Plot, character and genre are not the only quandaries during all the distraction, either. Writers, like most adults with OCD, tend to overload our plates. Never mind those mad souls who take on NaNoWriMo during November, there are other insanities to add to our to-do lists. Holiday gift shopping, decorating, cooking and baking which of course are non-negotiable if you’re a social human animal, but there are a few other things that torment a writer.

Here’s the truth about the Holiday writer. He/she is obsessed with not compromising anything in their writing volume, quality or creativity just because ’tis the season. They are thinking ahead to the next year, adding writing/publishing/book sales goals to their New Year’s resolutions. They are learning everything they can to combat the competitive nature of being a good selling author … or they’re battling to gain agent representation, publishing contracts and establish platforms. None of this can slack just because the Holidays are upon us. And if we consider that this season really starts weeks before Halloween and ends on January 2 … that’s a full quarter of the year! The Holidays come every single year whether we have time for them or not. It’s part of life. Ancient cultures built their lives around ritual and celebration, so a small handful of writers aren’t going to change it … litigation is out of the question. But in truth there are only three ways to get through this.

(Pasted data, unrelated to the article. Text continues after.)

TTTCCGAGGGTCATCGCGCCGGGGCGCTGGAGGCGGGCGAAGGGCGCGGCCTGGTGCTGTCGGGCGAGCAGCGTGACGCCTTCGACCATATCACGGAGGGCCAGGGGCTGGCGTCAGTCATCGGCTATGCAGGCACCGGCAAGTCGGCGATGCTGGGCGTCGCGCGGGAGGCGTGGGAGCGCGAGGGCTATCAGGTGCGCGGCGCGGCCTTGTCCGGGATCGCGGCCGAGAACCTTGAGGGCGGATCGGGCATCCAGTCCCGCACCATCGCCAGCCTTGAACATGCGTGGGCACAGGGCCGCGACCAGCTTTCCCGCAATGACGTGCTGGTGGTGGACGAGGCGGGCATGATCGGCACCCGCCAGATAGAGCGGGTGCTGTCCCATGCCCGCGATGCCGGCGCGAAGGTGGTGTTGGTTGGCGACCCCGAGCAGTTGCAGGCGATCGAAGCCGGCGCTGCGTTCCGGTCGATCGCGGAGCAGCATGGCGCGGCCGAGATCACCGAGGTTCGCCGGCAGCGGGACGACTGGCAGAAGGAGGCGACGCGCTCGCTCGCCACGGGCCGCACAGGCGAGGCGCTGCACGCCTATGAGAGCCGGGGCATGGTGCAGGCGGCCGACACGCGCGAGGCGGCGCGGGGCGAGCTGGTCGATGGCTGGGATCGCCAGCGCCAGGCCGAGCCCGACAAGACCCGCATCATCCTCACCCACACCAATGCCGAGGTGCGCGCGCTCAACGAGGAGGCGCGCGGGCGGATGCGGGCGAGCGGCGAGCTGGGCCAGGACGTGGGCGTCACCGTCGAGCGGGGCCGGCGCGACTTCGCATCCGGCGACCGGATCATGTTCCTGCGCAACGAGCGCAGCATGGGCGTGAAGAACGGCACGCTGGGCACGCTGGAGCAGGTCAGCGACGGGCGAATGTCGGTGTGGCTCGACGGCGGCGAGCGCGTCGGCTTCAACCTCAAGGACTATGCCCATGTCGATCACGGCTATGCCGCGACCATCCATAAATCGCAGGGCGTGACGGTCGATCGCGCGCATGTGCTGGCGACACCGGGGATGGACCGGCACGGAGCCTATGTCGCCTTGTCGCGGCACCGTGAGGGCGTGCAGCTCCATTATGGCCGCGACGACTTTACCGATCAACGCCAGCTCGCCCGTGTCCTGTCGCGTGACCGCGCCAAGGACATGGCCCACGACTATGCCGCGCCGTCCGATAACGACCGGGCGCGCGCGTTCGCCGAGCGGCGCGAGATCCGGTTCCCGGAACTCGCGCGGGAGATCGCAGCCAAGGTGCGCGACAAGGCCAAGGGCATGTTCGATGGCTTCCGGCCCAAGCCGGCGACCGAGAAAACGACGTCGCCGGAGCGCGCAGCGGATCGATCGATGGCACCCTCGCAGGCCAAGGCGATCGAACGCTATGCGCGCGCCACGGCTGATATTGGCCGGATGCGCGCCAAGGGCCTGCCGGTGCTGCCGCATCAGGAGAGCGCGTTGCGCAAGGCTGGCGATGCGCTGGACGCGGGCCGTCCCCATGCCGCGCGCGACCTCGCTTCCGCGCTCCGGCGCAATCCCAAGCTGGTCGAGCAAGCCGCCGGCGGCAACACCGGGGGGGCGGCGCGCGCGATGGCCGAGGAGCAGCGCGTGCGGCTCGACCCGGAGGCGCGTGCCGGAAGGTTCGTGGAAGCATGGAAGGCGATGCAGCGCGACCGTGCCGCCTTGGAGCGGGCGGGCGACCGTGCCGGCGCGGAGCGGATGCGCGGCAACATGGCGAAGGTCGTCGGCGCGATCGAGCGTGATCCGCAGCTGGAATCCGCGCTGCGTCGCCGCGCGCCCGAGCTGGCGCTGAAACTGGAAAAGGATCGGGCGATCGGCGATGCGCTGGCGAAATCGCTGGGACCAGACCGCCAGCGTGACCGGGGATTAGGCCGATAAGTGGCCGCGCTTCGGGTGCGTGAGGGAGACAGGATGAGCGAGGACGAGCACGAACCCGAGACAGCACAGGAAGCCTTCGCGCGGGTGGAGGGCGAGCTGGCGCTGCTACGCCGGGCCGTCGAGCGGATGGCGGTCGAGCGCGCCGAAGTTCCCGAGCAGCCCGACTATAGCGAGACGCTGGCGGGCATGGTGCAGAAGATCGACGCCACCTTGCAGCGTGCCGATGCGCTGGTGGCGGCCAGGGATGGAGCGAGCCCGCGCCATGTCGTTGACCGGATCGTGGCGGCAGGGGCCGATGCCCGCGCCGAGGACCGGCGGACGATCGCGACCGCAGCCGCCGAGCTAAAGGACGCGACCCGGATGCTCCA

One solution is to close shop, shut down and take the time off. Some people do need the time. Many writers begin the New Year charged and ready to set their keyboards afire after taking time away. They’re more productive, more creative, psyched and ready to take on the world. But I have heard that this ploy can backfire, especially if a writer is tentative, insecure, unsure or new, so option number one requires serious consideration.

The second way to deal is to ignore the Holidays. Yes, there actually are writers who do this, believe it or not. They Grinch up and snort at the world, focus on their computer screens and just plow ahead. Now, this might not be such a bad idea if you’re under a tight deadline of like … 90,000 words by January 15. Most people would understand that kind of pressure and probably even pitch in to help keep distractions away from you. But be careful. This particular approach can develop into a reclusive personality and you can forget getting even a Starbucks gift card next Christmas from your mother. There has to be balance.